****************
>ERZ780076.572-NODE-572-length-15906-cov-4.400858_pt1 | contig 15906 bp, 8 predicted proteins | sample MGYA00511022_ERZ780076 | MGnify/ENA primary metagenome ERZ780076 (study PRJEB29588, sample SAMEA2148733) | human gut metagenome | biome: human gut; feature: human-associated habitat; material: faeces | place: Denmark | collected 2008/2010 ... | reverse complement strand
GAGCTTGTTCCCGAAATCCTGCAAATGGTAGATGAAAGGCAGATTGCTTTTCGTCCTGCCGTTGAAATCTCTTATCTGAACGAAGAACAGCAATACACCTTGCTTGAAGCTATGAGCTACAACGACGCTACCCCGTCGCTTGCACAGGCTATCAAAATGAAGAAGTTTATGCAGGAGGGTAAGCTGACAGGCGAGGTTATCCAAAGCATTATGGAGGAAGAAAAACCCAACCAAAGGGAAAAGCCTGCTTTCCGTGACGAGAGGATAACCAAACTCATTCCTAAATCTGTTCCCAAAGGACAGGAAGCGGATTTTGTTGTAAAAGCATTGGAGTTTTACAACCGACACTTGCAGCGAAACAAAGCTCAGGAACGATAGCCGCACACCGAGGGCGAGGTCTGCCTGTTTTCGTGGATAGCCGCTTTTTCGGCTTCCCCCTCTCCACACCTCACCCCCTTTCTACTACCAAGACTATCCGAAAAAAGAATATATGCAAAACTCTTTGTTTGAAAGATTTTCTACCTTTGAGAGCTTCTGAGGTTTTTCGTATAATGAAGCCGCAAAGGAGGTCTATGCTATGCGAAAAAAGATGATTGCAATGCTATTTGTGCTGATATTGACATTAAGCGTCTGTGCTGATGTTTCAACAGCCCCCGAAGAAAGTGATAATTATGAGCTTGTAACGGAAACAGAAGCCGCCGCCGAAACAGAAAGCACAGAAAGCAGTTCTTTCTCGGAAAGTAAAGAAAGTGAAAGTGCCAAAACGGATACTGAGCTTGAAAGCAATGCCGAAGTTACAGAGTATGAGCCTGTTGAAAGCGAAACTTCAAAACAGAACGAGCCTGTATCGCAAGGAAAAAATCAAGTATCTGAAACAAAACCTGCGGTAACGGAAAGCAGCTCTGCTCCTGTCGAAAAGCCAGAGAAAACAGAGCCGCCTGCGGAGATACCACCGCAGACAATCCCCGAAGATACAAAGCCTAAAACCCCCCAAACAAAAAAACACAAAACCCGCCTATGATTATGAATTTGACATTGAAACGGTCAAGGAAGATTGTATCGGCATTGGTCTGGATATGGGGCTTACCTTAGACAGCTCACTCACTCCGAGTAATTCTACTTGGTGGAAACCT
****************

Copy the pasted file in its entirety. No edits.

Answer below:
>ERZ780076.572-NODE-572-length-15906-cov-4.400858_pt1 | contig 15906 bp, 8 predicted proteins | sample MGYA00511022_ERZ780076 | MGnify/ENA primary metagenome ERZ780076 (study PRJEB29588, sample SAMEA2148733) | human gut metagenome | biome: human gut; feature: human-associated habitat; material: faeces | place: Denmark | collected 2008/2010 ... | reverse complement strand
GAGCTTGTTCCCGAAATCCTGCAAATGGTAGATGAAAGGCAGATTGCTTTTCGTCCTGCCGTTGAAATCTCTTATCTGAACGAAGAACAGCAATACACCTTGCTTGAAGCTATGAGCTACAACGACGCTACCCCGTCGCTTGCACAGGCTATCAAAATGAAGAAGTTTATGCAGGAGGGTAAGCTGACAGGCGAGGTTATCCAAAGCATTATGGAGGAAGAAAAACCCAACCAAAGGGAAAAGCCTGCTTTCCGTGACGAGAGGATAACCAAACTCATTCCTAAATCTGTTCCCAAAGGACAGGAAGCGGATTTTGTTGTAAAAGCATTGGAGTTTTACAACCGACACTTGCAGCGAAACAAAGCTCAGGAACGATAGCCGCACACCGAGGGCGAGGTCTGCCTGTTTTCGTGGATAGCCGCTTTTTCGGCTTCCCCCTCTCCACACCTCACCCCCTTTCTACTACCAAGACTATCCGAAAAAAGAATATATGCAAAACTCTTTGTTTGAAAGATTTTCTACCTTTGAGAGCTTCTGAGGTTTTTCGTATAATGAAGCCGCAAAGGAGGTCTATGCTATGCGAAAAAAGATGATTGCAATGCTATTTGTGCTGATATTGACATTAAGCGTCTGTGCTGATGTTTCAACAGCCCCCGAAGAAAGTGATAATTATGAGCTTGTAACGGAAACAGAAGCCGCCGCCGAAACAGAAAGCACAGAAAGCAGTTCTTTCTCGGAAAGTAAAGAAAGTGAAAGTGCCAAAACGGATACTGAGCTTGAAAGCAATGCCGAAGTTACAGAGTATGAGCCTGTTGAAAGCGAAACTTCAAAACAGAACGAGCCTGTATCGCAAGGAAAAAATCAAGTATCTGAAACAAAACCTGCGGTAACGGAAAGCAGCTCTGCTCCTGTCGAAAAGCCAGAGAAAACAGAGCCGCCTGCGGAGATACCACCGCAGACAATCCCCGAAGATACAAAGCCTAAAACCCCCCAAACAAAAAAACACAAAACCCGCCTATGATTATGAATTTGACATTGAAACGGTCAAGGAAGATTGTATCGGCATTGGTCTGGATATGGGGCTTACCTTAGACAGCTCACTCACTCCGAGTAATTCTACTTGGTGGAAACCT